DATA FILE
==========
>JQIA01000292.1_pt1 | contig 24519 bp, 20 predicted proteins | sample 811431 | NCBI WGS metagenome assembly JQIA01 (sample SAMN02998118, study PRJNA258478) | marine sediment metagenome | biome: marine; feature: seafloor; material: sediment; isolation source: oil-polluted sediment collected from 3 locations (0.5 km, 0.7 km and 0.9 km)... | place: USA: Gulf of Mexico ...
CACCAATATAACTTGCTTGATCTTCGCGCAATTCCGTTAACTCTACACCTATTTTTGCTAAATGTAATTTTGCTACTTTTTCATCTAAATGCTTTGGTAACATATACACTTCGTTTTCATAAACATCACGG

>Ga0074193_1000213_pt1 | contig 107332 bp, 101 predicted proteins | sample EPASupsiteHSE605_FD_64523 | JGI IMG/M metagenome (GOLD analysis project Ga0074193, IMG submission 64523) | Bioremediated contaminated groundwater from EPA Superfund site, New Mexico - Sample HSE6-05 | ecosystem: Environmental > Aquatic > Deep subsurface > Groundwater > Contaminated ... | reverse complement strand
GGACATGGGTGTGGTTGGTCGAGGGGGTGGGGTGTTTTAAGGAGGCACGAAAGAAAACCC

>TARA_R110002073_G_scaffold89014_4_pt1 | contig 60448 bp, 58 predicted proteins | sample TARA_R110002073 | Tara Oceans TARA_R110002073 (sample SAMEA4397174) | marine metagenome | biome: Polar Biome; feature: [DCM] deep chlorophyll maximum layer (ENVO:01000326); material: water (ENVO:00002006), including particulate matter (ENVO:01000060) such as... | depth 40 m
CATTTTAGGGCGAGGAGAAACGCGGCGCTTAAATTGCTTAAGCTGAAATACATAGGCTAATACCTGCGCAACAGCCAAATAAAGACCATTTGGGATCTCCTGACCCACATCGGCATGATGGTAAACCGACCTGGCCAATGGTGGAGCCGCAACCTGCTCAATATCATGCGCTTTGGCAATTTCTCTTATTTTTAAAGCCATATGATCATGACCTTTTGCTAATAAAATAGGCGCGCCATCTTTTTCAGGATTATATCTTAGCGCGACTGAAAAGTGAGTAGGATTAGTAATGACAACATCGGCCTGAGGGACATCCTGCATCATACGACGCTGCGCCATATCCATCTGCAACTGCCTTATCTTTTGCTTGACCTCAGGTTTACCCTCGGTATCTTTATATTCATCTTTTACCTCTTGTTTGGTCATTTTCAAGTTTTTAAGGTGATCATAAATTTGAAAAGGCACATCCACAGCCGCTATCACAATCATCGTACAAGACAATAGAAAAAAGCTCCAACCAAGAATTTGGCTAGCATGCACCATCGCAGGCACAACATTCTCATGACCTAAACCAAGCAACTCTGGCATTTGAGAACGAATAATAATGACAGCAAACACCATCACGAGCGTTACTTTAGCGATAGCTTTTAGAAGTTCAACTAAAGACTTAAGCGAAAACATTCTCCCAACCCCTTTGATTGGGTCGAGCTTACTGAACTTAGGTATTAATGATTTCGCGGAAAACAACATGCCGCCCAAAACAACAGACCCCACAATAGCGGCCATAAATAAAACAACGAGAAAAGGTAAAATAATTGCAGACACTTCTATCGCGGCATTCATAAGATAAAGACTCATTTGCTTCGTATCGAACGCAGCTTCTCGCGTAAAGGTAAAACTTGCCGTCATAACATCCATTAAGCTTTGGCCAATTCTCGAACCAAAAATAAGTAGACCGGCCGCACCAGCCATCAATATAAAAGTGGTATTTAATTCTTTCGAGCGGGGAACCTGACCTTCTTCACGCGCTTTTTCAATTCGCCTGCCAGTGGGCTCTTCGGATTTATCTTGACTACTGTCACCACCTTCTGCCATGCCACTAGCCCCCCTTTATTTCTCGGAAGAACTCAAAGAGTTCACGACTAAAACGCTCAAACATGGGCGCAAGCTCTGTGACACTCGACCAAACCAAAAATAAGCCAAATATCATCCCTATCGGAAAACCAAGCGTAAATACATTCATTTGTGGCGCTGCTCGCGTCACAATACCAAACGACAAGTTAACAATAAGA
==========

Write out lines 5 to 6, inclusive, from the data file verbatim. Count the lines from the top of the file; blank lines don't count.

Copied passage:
>TARA_R110002073_G_scaffold89014_4_pt1 | contig 60448 bp, 58 predicted proteins | sample TARA_R110002073 | Tara Oceans TARA_R110002073 (sample SAMEA4397174) | marine metagenome | biome: Polar Biome; feature: [DCM] deep chlorophyll maximum layer (ENVO:01000326); material: water (ENVO:00002006), including particulate matter (ENVO:01000060) such as... | depth 40 m
CATTTTAGGGCGAGGAGAAACGCGGCGCTTAAATTGCTTAAGCTGAAATACATAGGCTAATACCTGCGCAACAGCCAAATAAAGACCATTTGGGATCTCCTGACCCACATCGGCATGATGGTAAACCGACCTGGCCAATGGTGGAGCCGCAACCTGCTCAATATCATGCGCTTTGGCAATTTCTCTTATTTTTAAAGCCATATGATCATGACCTTTTGCTAATAAAATAGGCGCGCCATCTTTTTCAGGATTATATCTTAGCGCGACTGAAAAGTGAGTAGGATTAGTAATGACAACATCGGCCTGAGGGACATCCTGCATCATACGACGCTGCGCCATATCCATCTGCAACTGCCTTATCTTTTGCTTGACCTCAGGTTTACCCTCGGTATCTTTATATTCATCTTTTACCTCTTGTTTGGTCATTTTCAAGTTTTTAAGGTGATCATAAATTTGAAAAGGCACATCCACAGCCGCTATCACAATCATCGTACAAGACAATAGAAAAAAGCTCCAACCAAGAATTTGGCTAGCATGCACCATCGCAGGCACAACATTCTCATGACCTAAACCAAGCAACTCTGGCATTTGAGAACGAATAATAATGACAGCAAACACCATCACGAGCGTTACTTTAGCGATAGCTTTTAGAAGTTCAACTAAAGACTTAAGCGAAAACATTCTCCCAACCCCTTTGATTGGGTCGAGCTTACTGAACTTAGGTATTAATGATTTCGCGGAAAACAACATGCCGCCCAAAACAACAGACCCCACAATAGCGGCCATAAATAAAACAACGAGAAAAGGTAAAATAATTGCAGACACTTCTATCGCGGCATTCATAAGATAAAGACTCATTTGCTTCGTATCGAACGCAGCTTCTCGCGTAAAGGTAAAACTTGCCGTCATAACATCCATTAAGCTTTGGCCAATTCTCGAACCAAAAATAAGTAGACCGGCCGCACCAGCCATCAATATAAAAGTGGTATTTAATTCTTTCGAGCGGGGAACCTGACCTTCTTCACGCGCTTTTTCAATTCGCCTGCCAGTGGGCTCTTCGGATTTATCTTGACTACTGTCACCACCTTCTGCCATGCCACTAGCCCCCCTTTATTTCTCGGAAGAACTCAAAGAGTTCACGACTAAAACGCTCAAACATGGGCGCAAGCTCTGTGACACTCGACCAAACCAAAAATAAGCCAAATATCATCCCTATCGGAAAACCAAGCGTAAATACATTCATTTGTGGCGCTGCTCGCGTCACAATACCAAACGACAAGTTAACAATAAGA